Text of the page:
Structured notes: The power of research
The research efforts of banks is becoming increasingly important when it comes to developing new, competitive structured notes that will garner investor interest.
For example, Deutsche Bank put out research in August 2006 that asked investors to consider the possibility that a systematic trading strategy could be run in such a way as to harness the market returns, or beta, that the bank’s researchers say exists in the foreign exchange market.
Beta is often measured by a benchmark index for a given market, so the risk and return produced by the S&P 500, for example, is the beta returns for the US equity market. Transferring the concept of beta on to currency trading, however, presents a number of issues, mainly because the concept of value in foreign exchange purely comes down to how one currency moves in relation to another. Unlike in the equity and bond markets, where the investor holds securities that have an intrinsic value, a static currency holding has no such intrinsic worth. Rather, foreign exchange holdings can only have value if there is a trading process attached to them.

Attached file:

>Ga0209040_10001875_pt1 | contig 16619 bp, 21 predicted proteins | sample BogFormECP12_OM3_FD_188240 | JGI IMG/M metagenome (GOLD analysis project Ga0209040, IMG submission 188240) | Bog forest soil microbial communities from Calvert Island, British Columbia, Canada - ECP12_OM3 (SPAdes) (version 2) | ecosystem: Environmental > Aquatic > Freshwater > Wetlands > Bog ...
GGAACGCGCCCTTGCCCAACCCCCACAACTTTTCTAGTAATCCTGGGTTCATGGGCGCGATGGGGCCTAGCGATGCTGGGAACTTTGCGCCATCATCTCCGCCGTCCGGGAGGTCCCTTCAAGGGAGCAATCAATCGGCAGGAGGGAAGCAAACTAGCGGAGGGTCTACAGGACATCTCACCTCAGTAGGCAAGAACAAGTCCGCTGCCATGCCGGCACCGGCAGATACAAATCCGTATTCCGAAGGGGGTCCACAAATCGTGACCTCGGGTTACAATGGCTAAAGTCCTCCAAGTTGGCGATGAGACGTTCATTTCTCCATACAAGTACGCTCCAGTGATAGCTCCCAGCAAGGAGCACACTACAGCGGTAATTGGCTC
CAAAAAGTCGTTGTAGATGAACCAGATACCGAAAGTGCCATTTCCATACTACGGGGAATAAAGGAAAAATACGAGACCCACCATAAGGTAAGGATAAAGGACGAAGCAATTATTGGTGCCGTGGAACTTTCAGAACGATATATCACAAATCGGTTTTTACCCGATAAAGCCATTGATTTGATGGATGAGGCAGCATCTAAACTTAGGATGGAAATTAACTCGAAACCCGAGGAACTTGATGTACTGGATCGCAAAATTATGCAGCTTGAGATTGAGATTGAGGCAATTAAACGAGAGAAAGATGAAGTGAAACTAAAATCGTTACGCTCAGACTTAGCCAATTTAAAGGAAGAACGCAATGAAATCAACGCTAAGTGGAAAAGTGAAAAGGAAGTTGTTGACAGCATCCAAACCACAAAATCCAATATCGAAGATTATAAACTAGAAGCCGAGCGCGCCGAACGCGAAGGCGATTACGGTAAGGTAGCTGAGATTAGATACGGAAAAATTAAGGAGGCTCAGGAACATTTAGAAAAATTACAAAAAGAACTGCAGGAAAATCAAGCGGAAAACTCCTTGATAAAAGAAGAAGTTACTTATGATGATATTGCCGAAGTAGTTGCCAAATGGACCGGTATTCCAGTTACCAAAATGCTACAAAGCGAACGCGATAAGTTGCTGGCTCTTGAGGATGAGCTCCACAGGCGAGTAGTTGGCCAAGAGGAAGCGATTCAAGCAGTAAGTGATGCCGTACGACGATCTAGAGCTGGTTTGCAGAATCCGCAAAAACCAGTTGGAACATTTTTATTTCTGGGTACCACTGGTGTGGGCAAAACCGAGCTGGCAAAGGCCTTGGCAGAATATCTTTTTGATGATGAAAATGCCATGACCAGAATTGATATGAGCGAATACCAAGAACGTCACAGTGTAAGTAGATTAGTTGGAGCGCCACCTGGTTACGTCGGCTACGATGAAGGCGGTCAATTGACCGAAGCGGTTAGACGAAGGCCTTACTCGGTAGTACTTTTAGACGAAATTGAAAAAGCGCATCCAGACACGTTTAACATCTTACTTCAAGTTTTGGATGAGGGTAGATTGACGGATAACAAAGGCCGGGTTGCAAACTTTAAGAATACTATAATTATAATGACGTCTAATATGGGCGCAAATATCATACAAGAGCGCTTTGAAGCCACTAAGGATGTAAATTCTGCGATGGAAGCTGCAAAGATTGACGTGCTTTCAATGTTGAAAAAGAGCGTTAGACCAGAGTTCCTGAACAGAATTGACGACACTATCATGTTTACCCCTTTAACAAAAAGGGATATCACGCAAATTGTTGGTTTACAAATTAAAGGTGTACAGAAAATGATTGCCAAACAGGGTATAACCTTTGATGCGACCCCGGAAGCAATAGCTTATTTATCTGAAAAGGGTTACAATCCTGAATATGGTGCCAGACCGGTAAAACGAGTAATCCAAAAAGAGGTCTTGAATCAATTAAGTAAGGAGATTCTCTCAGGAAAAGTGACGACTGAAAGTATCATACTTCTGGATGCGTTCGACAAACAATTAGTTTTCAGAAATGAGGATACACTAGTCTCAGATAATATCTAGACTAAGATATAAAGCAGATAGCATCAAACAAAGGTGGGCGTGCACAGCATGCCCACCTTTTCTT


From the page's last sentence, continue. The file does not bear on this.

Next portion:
Deutsche Bank set out to create a systematic trading process that would single out a type of FX beta and consistently extract it from the market. The bank says beta does exist in currencies thanks to the fact that people participating in the market can have substantially different objectives and beliefs, while a number of market participants will not be maximizing profit – companies for example that have to change money as they operate across borders.